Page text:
Divergent validity

There was no statistically significant correlation between the performance in 6-PBRT and the height of patients with AECOPD (p=0.19), evidencing the divergent validity of 6-PBRT.

Comparison of upper limb muscle function, performance in 6-PBRT, dyspnea, and fatigue among patients with AECOPD and healthy elderly participants

Patients with AECOPD presented worse performance in HGS tests and isokinetic muscle evaluation of the strength and endurance of elbow flexors and extensors when compared to healthy elderly individuals (Table 2). The performance in 6-PBRT was also worse in patients (248.7±63.0 number of moved rings) when compared to healthy elderly individuals, whose mean displacement was 361.6±49.9 rings (p<0.001; Figure 6). It could be expected that patients with AECOPD might present poor performances in the test and a consequent floor effect might be seen. However, the number of moved rings ranged from 120 to 344. This wide interval allowed distinguishing patients with different performances, which is desirable to establish the validity of the test. There was a significant increase in dyspnea (Figure 7A) and fatigue (Figure 7B) during 6-PBRT in patients with AECOPD (p<0.001), and in healthy elderly participants there was a significant increase in fatigue only (p=0.002; Figure 7B). In addition, patients with AECOPD had a greater sensation of dyspnea and fatigue at the end of 6-PBRT when compared to healthy elderly participants (Figure 7A and B; p<0.001).

Table 2 Muscle performance of patients with AECOPD and healthy elderly participants
Notes: Data are presented as mean ± SD. n, number of individuals. *Significant difference.
Abbreviations: AECOPD, acute exacerbation of COPD; HGS, handgrip strength.

Figure 6 Comparison of 6-PBRT performance among patients with AECOPD and healthy elderly participants.
Abbreviations: AECOPD, acute exacerbation of COPD; 6-PBRT, 6-minute pegboard and ring test.

Figure 7 (A) Comparison of the sensation of dyspnea before and after 6-PBRT in patients with AECOPD and healthy elderly participants. (B) Comparison of the sensation of fatigue before and after 6-PBRT in patients with AECOPD and healthy elderly participants. *p<0.05.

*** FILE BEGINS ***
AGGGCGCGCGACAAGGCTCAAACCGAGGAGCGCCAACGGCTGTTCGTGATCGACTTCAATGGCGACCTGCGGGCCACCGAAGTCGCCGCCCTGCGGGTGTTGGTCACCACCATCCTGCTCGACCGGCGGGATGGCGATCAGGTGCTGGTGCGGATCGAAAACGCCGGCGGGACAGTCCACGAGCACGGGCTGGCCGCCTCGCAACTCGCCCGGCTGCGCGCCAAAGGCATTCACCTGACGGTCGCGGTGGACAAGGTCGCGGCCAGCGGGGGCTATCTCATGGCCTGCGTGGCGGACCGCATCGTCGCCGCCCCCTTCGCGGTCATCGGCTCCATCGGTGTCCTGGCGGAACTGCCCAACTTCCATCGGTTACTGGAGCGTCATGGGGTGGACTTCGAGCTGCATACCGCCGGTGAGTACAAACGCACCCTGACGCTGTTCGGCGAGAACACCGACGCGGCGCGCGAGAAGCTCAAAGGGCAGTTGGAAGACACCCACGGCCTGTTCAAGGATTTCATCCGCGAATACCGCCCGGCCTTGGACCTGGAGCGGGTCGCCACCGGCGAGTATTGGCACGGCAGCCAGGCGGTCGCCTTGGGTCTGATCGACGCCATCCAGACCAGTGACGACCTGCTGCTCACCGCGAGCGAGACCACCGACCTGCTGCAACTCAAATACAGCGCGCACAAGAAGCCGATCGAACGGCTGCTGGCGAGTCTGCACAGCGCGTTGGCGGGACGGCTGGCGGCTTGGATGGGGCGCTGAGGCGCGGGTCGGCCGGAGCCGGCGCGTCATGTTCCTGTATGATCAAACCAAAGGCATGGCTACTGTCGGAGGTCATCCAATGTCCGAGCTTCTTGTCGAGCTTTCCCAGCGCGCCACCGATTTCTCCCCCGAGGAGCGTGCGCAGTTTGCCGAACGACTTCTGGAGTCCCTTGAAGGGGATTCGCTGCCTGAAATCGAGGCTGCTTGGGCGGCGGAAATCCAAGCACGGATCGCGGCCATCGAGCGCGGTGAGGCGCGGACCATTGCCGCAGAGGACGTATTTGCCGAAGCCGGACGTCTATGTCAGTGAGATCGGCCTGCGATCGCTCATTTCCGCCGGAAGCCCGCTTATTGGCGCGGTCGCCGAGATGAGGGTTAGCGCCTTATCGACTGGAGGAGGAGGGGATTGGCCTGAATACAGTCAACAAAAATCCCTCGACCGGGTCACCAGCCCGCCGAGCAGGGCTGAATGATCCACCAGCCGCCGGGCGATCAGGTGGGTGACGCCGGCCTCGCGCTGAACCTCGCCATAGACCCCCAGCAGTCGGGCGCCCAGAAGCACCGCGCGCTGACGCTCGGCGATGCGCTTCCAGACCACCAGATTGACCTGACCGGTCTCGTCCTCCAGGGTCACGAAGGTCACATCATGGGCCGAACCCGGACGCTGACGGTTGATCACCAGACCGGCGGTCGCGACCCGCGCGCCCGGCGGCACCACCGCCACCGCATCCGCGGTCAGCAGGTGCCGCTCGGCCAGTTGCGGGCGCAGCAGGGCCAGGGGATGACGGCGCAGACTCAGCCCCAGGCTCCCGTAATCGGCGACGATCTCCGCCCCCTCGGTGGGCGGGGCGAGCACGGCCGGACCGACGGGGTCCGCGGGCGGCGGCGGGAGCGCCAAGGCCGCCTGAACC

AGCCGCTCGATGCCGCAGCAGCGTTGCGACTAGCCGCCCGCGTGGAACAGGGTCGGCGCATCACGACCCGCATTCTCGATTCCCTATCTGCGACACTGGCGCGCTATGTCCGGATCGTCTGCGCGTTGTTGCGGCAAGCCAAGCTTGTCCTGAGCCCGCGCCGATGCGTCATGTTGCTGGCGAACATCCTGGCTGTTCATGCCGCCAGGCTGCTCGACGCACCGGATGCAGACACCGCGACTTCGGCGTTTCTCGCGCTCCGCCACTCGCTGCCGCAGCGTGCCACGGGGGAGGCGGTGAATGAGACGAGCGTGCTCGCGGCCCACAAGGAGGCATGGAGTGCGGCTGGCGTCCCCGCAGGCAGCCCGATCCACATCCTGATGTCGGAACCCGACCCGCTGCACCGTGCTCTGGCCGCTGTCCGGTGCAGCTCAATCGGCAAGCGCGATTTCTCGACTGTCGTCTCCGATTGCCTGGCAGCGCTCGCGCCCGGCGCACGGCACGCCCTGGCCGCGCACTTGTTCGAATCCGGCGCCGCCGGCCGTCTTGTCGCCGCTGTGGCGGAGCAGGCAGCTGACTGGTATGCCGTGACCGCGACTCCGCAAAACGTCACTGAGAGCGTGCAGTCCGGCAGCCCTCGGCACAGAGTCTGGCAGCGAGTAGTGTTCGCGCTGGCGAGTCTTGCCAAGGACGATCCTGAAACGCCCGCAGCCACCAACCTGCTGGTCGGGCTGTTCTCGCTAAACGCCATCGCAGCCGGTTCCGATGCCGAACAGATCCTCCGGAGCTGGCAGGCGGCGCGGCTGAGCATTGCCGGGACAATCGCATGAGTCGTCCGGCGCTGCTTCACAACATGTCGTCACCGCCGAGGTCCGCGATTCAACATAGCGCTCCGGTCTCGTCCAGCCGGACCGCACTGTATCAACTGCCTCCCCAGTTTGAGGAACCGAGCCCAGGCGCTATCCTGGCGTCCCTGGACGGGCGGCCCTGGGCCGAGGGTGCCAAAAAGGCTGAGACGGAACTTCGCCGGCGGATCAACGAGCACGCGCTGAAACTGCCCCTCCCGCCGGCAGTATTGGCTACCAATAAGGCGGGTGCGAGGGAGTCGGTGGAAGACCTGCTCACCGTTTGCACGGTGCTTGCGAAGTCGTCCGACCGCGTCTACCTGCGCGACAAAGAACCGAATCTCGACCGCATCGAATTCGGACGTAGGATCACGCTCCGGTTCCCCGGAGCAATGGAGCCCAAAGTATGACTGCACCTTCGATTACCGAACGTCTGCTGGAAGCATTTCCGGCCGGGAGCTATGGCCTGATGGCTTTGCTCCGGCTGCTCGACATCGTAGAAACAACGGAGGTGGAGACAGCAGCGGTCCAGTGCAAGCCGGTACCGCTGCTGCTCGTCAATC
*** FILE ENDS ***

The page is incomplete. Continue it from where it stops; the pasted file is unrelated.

Abbreviations: AECOPD, acute exacerbation of COPD; 6-PBRT, 6-minute pegboard and ring test.

Discussion

The current study aimed to verify the validity of the 6-PBRT for the evaluation of the functional capacity of upper limbs in hospitalized patients with AECOPD, since no test for this purpose has been validated for these patients in the hospital setting. Our results demonstrated the convergent validity of 6-PBRT through the correlation of the performance in the test with parameters of peripheral muscle function, upper-extremity physical ADLs, clinical impact of the disease, and symptoms of dyspnea and fatigue. In addition, it was observed that 6-PBRT was able to differentiate the performance of patients with AECOPD and healthy elderly individuals with similar ages.

There are few studies that have evaluated the convergent validity of 6-PBRT by means of its correlation with parameters of peripheral muscle function in patients with stable COPD. In a previous study, the authors correlated the performance in 6-PBRT with the peripheral muscle strength measured by means of a manual isometric dynamometer.16 The muscle groups evaluated were elbow and shoulder flexors and both showed a significant moderate correlation with the performance in 6-PBRT. Although, no previous study correlated performance in 6-PBRT with isokinetic muscle function of the brachial biceps and triceps, Nyberg et al17 found a significant moderate correlation with isokinetic muscle function of shoulder flexors in patients with moderate-to-severe COPD in the stable phase. The authors further suggest that muscular resistance of shoulder flexors appears to have a greater influence on the functional capacity of upper limbs than muscle strength. Only one previous study correlated HGS with 6-PBRT performance in patients with stable COPD in outpatient follow-up, and the results were not statistically significant.15